'Shocking' percentage of patients on triptans despite risks.
SAN DIEGO - Triptans are routinely prescribed to migraine patients who have a history of cardiovascular disease, according to evidence from a large medical claims database study.
Serotonin (5-HT) receptor agonists are among the most commonly prescribed medications for migraine patients, but are contraindicated in patients with a history, signs, or symptoms of ischemic cardiac, cerebrovascular, or peripheral vascular syndromes; any other underlying cardiovascular disease; or uncontrolled hypertension, according to package inserts.
Daisy S. Ng-Mak, Ph.D., of Merck Sharp & Dohme and her colleagues randomly selected 10 representative health plans from MedAssurant Inc.'s MOR [E.sup.2] (Medical Outcomes for Research on Economics and Effectiveness) registry, which contains records from 2.5 million people. They found that 8% of 121,286 migraine patients had a cardiovascular contraindication, such as a history of myocardial infarction or stroke or documented prescriptions for cardiovascular disease. Among those patients, 22% had received a prescription for a triptan in 2009, the authors reported at the meeting. The MedAssurant MORE2 registry includes claims data on patients aged 18-64.
Dr. Ng-Mak and her coauthors identified migraine patients through chart diagnoses, prescription claims, or treatment of at least two headaches at least a week apart. They similarly found cardiovascular contraindications by either diagnosis or prescription claim data. Among patients aged 18-49 years with such a cardiovascular contraindication, 24% received a triptan prescription.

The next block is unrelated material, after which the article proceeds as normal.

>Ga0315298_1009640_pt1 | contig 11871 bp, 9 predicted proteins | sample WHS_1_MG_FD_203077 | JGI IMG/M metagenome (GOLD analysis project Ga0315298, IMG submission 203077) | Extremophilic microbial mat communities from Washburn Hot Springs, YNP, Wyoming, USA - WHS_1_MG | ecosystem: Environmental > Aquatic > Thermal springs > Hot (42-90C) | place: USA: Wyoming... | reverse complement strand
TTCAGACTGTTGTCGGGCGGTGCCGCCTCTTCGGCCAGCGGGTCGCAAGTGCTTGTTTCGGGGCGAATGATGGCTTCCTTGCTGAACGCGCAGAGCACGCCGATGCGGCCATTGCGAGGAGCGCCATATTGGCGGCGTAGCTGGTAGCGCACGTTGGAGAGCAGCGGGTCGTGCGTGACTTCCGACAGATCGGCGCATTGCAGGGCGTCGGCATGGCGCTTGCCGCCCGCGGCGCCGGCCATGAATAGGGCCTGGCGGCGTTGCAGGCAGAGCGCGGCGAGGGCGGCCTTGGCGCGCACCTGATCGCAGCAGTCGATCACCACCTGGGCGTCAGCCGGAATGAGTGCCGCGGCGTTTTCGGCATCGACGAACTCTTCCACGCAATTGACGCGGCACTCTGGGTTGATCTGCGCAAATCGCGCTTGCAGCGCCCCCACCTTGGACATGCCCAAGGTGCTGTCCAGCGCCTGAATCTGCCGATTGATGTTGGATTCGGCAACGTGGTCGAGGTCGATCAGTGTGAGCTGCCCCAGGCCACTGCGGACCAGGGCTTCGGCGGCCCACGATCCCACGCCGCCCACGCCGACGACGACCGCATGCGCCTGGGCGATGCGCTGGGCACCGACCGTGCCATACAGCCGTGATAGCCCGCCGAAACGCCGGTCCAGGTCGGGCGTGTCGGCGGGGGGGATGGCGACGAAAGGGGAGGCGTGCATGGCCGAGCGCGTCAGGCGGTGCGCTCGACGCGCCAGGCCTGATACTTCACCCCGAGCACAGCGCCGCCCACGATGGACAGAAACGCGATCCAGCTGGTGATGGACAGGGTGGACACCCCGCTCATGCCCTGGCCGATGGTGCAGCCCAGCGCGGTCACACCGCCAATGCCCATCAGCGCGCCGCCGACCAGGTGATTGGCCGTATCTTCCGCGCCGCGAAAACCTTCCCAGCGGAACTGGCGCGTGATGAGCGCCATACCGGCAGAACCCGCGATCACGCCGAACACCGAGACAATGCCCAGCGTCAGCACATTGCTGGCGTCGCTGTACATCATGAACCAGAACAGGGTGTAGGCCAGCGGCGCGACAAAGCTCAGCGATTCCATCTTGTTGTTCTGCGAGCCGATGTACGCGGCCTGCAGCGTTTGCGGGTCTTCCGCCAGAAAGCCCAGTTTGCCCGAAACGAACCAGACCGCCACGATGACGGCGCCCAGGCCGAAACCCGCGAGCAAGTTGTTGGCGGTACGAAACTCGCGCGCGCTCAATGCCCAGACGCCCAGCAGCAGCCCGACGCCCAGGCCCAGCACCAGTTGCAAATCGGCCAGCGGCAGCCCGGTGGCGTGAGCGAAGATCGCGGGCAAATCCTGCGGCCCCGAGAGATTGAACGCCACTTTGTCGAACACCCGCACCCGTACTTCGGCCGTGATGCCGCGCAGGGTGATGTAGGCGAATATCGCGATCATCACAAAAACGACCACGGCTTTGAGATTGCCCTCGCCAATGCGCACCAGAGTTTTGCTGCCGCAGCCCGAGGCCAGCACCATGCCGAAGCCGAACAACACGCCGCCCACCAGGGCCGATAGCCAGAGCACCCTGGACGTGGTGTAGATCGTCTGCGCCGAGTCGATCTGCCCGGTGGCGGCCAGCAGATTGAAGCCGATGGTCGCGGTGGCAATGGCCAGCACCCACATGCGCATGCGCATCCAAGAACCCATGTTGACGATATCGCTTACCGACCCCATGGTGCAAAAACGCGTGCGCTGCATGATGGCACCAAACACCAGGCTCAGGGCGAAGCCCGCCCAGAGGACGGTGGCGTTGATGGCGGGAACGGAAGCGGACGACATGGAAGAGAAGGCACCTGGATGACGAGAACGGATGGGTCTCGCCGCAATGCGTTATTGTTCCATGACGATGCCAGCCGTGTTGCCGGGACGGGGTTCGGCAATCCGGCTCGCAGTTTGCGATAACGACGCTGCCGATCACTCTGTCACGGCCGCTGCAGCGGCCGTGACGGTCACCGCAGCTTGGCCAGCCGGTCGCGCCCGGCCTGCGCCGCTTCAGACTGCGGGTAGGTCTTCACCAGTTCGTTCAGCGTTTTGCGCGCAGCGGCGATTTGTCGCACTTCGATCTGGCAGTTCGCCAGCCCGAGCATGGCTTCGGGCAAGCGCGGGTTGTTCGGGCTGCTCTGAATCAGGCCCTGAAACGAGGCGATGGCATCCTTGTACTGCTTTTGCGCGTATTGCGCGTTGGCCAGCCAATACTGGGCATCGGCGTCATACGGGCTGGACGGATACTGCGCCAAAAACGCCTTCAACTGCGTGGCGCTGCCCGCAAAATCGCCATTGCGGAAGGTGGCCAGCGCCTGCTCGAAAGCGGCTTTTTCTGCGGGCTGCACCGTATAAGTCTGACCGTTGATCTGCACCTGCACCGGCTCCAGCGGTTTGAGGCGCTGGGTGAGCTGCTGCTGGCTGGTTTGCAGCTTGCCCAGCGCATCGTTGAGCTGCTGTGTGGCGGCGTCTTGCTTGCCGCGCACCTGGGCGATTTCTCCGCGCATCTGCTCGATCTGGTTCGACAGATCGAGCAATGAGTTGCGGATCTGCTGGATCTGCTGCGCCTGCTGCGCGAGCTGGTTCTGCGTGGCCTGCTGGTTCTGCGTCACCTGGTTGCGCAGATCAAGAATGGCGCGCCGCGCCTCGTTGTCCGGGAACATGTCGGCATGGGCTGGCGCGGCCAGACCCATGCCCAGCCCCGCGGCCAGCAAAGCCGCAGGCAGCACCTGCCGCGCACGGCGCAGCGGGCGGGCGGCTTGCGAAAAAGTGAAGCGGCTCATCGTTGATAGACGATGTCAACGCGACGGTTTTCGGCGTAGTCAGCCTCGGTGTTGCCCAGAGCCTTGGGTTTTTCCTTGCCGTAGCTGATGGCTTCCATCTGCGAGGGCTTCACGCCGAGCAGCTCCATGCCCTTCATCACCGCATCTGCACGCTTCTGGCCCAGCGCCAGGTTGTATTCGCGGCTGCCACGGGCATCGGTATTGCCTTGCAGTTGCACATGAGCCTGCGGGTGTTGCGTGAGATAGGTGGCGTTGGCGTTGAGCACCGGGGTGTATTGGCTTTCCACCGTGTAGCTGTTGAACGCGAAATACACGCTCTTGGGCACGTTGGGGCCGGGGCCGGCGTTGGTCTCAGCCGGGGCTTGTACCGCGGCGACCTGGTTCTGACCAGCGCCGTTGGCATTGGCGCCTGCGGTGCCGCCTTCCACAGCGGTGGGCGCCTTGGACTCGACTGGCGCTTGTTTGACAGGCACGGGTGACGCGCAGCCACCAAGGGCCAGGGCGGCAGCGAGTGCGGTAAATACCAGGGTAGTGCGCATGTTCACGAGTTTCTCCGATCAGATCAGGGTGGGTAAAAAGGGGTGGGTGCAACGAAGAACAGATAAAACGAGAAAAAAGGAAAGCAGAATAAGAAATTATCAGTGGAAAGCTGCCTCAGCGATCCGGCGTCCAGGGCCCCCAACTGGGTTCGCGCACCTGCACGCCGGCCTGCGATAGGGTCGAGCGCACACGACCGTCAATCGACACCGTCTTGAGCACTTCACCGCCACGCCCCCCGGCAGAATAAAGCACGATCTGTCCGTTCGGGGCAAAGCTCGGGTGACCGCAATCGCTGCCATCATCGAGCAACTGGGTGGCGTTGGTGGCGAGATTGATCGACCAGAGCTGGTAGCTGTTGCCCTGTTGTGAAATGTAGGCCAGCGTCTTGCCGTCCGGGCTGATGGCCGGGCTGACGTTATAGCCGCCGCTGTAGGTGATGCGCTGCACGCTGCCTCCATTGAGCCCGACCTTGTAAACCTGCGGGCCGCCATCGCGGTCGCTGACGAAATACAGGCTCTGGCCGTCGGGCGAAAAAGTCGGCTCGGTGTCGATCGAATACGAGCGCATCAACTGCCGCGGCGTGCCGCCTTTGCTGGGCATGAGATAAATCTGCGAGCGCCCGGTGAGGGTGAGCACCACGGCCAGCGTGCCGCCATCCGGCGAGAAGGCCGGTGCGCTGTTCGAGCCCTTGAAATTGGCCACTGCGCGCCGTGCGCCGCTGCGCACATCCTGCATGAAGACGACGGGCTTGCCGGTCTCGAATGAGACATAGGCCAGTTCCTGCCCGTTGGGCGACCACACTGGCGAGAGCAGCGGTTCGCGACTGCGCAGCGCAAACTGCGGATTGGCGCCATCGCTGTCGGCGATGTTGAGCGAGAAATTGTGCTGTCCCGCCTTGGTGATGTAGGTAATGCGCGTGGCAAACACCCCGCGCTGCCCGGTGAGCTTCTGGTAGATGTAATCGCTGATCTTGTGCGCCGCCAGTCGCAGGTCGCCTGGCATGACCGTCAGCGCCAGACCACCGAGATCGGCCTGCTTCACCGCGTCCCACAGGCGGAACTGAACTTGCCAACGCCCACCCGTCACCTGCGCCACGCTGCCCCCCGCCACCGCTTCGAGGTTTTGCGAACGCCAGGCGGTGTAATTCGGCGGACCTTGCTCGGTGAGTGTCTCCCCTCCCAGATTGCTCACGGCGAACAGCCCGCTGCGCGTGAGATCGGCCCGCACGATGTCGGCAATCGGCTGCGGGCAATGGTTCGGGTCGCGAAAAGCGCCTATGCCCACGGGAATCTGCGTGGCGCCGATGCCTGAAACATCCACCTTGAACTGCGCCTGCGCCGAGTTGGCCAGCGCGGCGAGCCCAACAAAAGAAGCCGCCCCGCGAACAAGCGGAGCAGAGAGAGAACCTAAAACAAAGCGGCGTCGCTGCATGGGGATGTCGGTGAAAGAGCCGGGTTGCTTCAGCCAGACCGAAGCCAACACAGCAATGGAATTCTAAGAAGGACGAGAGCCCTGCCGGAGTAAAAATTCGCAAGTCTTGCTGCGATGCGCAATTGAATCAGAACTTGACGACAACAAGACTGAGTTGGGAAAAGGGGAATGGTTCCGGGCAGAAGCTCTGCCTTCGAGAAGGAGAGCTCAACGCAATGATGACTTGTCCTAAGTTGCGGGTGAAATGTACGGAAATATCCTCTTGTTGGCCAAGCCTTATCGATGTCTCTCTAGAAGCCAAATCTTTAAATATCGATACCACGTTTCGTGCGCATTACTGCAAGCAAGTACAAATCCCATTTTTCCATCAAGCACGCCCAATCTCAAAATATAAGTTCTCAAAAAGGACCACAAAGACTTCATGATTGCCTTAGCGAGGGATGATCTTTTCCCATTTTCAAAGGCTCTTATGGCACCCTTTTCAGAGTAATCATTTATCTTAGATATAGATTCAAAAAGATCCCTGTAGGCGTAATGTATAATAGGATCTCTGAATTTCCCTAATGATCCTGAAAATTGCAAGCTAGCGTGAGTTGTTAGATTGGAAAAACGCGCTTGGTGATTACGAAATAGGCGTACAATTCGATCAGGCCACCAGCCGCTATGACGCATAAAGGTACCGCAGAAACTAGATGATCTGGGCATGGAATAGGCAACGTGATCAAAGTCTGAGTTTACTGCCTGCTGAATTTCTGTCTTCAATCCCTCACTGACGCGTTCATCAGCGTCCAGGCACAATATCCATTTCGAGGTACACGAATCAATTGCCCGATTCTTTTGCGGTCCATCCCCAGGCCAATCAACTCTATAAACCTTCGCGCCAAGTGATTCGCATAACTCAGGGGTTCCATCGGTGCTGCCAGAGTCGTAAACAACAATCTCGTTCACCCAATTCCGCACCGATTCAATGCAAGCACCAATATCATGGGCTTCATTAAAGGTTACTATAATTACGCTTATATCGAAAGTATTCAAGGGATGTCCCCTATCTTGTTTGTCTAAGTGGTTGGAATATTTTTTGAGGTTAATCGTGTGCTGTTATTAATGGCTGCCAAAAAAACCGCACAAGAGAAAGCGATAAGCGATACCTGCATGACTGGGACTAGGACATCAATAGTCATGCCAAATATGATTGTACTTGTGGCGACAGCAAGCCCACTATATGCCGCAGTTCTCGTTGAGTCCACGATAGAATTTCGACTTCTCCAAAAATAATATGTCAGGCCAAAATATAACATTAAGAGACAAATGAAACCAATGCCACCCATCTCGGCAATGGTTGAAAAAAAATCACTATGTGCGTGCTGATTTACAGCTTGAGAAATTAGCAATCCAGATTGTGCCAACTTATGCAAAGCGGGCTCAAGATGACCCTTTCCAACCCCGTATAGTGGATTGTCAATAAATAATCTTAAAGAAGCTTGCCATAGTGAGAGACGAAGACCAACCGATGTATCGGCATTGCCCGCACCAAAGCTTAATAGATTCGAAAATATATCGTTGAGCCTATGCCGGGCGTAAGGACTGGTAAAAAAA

"Especially ... concerning," the authors noted, was the fact that 21% of older migraine patients with cardiac contraindications at the time of the study had received a triptan prescription.
"We really don't know why we saw this high percentage - a shocking percentage - of patients with cardiac contraindications [who were] receiving triptans," Dr. Ng-Mak said in an interview after the meeting.
Dr. Juline Bryson, a neurologist and headache specialist at St. Luke's/Roosevelt Medical Center in New York City, said "overfamiliarity" may be to blame.
In the 20 years since the introduction of sumatriptan, the drug class has greatly expanded and has been widely accepted as efficacious therapy for migraine, she said.
"We may be getting so comfortable with prescribing triptans these days that we almost think of them like Aleve or Advil," said Dr. Bryson, who was not affiliated with the database study.
MedAssurant's MOR [E.sup.2] registry was sponsored by Merck Sharp & Dohme. The AMPP study was funded through a research grant to the National Headache Foundation from Ortho-McNeil Neurologies, with ad ditional support provided by Allergan Pharmaceuticals, NuPathe Inc., mid Merck Sharp &C Dohme. Some of the AMPP investigators, including Dr. Buse, have received research support from Allergan and NuPathe.
The authors found that of the migraine patients who had a cardiovascular contraindication, 22% had received a prescription for a triptan in 2009.
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|Publication:||Clinical Psychiatry News|
|Date:||Nov 1, 2011|
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